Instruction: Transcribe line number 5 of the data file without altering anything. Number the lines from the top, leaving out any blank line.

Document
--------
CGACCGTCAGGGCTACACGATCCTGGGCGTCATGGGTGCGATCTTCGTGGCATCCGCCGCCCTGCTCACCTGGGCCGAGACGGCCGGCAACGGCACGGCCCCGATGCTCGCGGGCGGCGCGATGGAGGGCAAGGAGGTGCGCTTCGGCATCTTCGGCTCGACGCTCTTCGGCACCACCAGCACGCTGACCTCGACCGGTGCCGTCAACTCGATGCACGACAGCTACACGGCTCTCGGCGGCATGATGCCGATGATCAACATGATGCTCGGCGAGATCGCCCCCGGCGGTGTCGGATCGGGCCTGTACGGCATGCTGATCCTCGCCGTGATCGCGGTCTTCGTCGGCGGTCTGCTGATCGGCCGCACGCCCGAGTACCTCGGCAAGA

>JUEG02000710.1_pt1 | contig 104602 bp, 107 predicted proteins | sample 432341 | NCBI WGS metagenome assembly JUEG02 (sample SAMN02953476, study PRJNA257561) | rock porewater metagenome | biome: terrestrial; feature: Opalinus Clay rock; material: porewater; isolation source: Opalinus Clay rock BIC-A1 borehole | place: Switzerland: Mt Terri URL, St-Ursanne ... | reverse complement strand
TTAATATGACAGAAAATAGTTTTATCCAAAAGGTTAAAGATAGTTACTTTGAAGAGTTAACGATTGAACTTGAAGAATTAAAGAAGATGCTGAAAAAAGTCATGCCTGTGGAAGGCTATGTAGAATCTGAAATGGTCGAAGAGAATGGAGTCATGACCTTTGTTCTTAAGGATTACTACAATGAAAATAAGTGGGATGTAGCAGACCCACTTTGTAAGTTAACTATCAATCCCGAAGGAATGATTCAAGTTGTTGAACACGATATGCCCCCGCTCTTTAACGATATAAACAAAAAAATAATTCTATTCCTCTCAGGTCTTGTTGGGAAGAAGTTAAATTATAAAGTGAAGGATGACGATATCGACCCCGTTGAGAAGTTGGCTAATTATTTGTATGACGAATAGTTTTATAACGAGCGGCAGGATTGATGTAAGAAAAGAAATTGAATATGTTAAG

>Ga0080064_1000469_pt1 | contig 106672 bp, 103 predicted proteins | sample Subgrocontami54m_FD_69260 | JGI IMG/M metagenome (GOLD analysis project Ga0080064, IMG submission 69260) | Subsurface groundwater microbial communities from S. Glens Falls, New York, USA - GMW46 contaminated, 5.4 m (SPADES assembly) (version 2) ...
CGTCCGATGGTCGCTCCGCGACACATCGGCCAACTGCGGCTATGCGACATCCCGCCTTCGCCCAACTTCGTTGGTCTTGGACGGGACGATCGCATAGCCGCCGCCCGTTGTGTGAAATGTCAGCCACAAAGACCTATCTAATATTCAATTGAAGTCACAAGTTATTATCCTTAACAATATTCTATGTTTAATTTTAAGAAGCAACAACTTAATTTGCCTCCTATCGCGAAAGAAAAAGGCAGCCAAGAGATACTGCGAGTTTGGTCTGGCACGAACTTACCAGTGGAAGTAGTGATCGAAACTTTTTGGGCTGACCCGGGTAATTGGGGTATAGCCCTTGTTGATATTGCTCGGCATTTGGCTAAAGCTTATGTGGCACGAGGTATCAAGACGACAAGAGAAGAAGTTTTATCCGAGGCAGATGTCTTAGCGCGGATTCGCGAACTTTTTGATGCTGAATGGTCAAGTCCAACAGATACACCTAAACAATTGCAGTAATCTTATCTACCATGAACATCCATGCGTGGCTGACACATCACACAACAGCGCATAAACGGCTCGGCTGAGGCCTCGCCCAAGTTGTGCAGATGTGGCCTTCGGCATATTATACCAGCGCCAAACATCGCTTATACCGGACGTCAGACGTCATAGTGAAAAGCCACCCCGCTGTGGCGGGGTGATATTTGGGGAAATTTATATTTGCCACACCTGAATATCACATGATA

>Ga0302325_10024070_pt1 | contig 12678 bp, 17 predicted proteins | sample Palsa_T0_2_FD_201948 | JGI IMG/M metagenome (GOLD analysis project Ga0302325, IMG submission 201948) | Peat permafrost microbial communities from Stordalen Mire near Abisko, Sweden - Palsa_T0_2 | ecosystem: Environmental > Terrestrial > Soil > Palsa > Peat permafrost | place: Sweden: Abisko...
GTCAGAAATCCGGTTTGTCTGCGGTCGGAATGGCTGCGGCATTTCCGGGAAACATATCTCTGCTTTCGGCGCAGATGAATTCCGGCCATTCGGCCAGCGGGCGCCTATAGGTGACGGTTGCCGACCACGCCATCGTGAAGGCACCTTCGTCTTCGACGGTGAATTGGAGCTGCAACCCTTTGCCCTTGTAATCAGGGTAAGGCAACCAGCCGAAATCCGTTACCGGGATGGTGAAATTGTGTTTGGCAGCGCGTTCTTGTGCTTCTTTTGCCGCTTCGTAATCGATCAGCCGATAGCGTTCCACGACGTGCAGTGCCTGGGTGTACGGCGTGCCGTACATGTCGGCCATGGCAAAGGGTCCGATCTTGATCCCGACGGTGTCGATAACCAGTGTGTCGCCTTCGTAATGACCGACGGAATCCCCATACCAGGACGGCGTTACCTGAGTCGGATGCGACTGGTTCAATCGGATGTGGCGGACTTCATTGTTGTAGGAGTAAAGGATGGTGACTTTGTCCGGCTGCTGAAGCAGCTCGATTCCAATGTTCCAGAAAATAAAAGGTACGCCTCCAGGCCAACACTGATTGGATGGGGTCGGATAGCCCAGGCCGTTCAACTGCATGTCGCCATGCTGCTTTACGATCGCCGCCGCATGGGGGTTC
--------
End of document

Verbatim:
CGTCCGATGGTCGCTCCGCGACACATCGGCCAACTGCGGCTATGCGACATCCCGCCTTCGCCCAACTTCGTTGGTCTTGGACGGGACGATCGCATAGCCGCCGCCCGTTGTGTGAAATGTCAGCCACAAAGACCTATCTAATATTCAATTGAAGTCACAAGTTATTATCCTTAACAATATTCTATGTTTAATTTTAAGAAGCAACAACTTAATTTGCCTCCTATCGCGAAAGAAAAAGGCAGCCAAGAGATACTGCGAGTTTGGTCTGGCACGAACTTACCAGTGGAAGTAGTGATCGAAACTTTTTGGGCTGACCCGGGTAATTGGGGTATAGCCCTTGTTGATATTGCTCGGCATTTGGCTAAAGCTTATGTGGCACGAGGTATCAAGACGACAAGAGAAGAAGTTTTATCCGAGGCAGATGTCTTAGCGCGGATTCGCGAACTTTTTGATGCTGAATGGTCAAGTCCAACAGATACACCTAAACAATTGCAGTAATCTTATCTACCATGAACATCCATGCGTGGCTGACACATCACACAACAGCGCATAAACGGCTCGGCTGAGGCCTCGCCCAAGTTGTGCAGATGTGGCCTTCGGCATATTATACCAGCGCCAAACATCGCTTATACCGGACGTCAGACGTCATAGTGAAAAGCCACCCCGCTGTGGCGGGGTGATATTTGGGGAAATTTATATTTGCCACACCTGAATATCACATGATA